• Name: Victoria Snowden
  • Job Title: Partner and Consulting Actuary
  • Location: UK
  • University: Warwick
  • Degree: Mathematics
  • Fields of Work: Consultancy

2007 - Summer Internship at LCP
2008 - Graduated from University of Warwick
2008 - Joined LCP
2013 - Became a fully qualified actuary
2017 - Promoted to Partner

Victoria Snowden, a Partner and Consulting Actuary at LCP joined the firm as a graduate and worked her way up to Partner. Find out more about her role and her advice for those looking to become an actuary..

I joined LCP in 2008 after graduating with a degree in Maths from Warwick University, having worked a summer at LCP as an intern at the end of my second year. I qualified as an actuary five years after joining LCP, and was promoted to partner four years after that.

My role is as a consulting pensions actuary. This involves advising companies who support defined benefit pension schemes and trustees who manage pension schemes to help them manage the risks involved and ensure that members’ pensions are paid.

Why did you choose a career in the industry?

The first I heard of a pensions actuary was from a family member, who suggested it to me as a professional maths-based job. I didn’t know much about it at all so I went along to an LCP presentation at my university where I met some actuaries and heard about what the job involved and the exams I would need to take. I was interested enough to try out a summer placement at LCP, where I was able to really get a feel for what the job actually entailed and found it challenging and stimulating enough to plan for a career in pensions!

What is a ‘typical’ day like for you?

  • I split my time broadly equally between three areas of my role:
    advising pension scheme trustees on how to manage the risks and options in their pension schemes to ensure that all members’ benefits are paid;
  • advising companies on how to account for and man age the costs of providing these defined benefit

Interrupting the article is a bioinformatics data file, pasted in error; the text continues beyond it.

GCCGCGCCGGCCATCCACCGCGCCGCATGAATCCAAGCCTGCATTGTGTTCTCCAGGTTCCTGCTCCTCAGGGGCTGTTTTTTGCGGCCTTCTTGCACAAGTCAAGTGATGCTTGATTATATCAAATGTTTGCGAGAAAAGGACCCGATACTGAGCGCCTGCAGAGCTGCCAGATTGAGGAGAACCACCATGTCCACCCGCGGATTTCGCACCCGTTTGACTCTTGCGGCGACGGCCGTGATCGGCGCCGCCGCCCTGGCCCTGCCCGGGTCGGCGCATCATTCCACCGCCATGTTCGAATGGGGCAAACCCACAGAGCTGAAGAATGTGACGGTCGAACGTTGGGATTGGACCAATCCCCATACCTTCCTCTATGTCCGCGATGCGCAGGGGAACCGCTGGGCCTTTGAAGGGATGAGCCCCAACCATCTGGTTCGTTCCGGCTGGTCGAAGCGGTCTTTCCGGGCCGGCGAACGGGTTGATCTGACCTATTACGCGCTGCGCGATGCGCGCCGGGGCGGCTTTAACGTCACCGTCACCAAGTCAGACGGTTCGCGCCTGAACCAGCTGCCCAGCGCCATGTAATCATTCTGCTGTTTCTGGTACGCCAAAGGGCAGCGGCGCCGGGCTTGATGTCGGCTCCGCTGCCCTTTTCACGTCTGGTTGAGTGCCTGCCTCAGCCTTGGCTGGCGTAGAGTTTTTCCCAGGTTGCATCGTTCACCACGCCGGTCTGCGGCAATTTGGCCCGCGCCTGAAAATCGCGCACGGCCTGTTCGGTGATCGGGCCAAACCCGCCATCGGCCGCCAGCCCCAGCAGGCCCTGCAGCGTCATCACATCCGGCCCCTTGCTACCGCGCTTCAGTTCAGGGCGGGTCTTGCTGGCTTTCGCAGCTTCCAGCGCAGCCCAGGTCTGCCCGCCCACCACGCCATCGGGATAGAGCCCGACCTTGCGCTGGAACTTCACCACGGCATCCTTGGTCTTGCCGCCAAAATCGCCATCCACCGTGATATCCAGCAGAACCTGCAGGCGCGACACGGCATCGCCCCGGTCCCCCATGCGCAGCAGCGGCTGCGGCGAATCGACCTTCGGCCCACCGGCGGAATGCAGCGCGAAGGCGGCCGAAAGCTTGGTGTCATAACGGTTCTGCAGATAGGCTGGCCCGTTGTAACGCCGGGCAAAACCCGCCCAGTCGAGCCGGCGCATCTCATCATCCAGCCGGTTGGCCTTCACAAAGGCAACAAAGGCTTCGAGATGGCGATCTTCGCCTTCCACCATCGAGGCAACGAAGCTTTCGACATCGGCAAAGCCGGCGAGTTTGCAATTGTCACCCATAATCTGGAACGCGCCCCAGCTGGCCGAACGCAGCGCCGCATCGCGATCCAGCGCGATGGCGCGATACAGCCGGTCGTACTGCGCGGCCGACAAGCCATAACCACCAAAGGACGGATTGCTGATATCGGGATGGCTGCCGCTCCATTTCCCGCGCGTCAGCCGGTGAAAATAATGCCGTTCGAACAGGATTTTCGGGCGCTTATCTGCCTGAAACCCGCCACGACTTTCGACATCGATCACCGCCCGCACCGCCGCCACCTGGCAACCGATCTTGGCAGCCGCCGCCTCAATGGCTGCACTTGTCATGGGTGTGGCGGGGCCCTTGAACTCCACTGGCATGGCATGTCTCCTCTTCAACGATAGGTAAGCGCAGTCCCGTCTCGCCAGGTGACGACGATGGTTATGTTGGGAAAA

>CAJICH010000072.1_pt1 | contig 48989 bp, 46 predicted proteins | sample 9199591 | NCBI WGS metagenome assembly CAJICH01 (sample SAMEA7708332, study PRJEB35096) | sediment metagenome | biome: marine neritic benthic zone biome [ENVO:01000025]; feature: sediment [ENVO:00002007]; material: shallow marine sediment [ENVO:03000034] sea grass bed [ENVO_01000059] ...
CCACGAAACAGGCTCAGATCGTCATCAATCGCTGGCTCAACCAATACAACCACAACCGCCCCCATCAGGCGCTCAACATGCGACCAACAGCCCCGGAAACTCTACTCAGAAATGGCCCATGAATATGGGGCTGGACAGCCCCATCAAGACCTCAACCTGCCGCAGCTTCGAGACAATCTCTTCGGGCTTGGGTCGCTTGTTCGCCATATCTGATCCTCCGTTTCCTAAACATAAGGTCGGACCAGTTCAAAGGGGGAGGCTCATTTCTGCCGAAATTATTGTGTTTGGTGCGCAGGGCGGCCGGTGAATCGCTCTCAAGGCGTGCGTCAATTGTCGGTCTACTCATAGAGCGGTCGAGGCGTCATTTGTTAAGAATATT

pensions; and
  • as a team leader, helping my team plan and manage their workloads and ensuring that new work coming in to the firm is allocated to the right team.
    Some areas of my work are required by legislation and the process that needs to be followed is relatively prescribed, although it often involves reviewing some complex calculations. Other pieces of work involve more tailored advice and calculations, which involves finding out the client’s objectives and coming up with a strategy for making it happen.

As our advice can often be on quite complex topics, a big part of my role is putting the results into a piece of advice that can be
understood and acted upon. When I meet clients I often travel from Winchester to London, or other parts of the country, and really enjoy being able to visit London regularly.

What do you enjoy most about your job?

The part of my job that I most enjoy is meeting with clients to discuss their challenges and objectives and helping explain what actions they can take to manage their pensions risks. I recently attended my first trustee meeting as the LCP partner giving advice, which was a great feeling.

When I first joined LCP I never expected to become a partner so soon into my career, but the opportunities I have been given and the range of work and clients I have advised on meant that I was able to build up experience and confidence quickly.

What are the current challenges the industry faces?

When I joined LCP in 2008 it was the start of the financial crisis, which was an interesting time to be in the finance industry! Since then, with the introduction of auto-enrolment, and increased media coverage of defined benefit pension schemes, pensions have definitely become more of a mainstream topic. At the same time, the legal framework for pensions has grown more complex over recent years, which provides our clients with a challenge to understand it all!

However, the biggest challenge the industry as a whole faces is increasing employees’ understanding about longer-term savings, and encouraging them to save and plan for the future. Auto-enrolment has started this conversation, but there is still a long way to go.

Do you have any advice for anyone wanting to get into the industry?

Research the different areas an actuary can work in – not just pensions, but insurance and investment too. Also think about whether you would prefer a consulting actuary role (where you get the diversity of dealing with a number of clients and helping them understand and solve their problems) or a technical actuary role (where you can focus more on the calculation aspects of actuarial advice).

Take a look at the Institute and Faculty of Actuaries (IFoA) website – it has some really useful information about the actuarial exam process and what the IFoA is currently doing to develop actuarial careers beyond the traditional areas.

I would also recommend signing up for pensions news bulletins from various consultancy and industry websites – you will get a feel for what is going on in the wider pensions industry.

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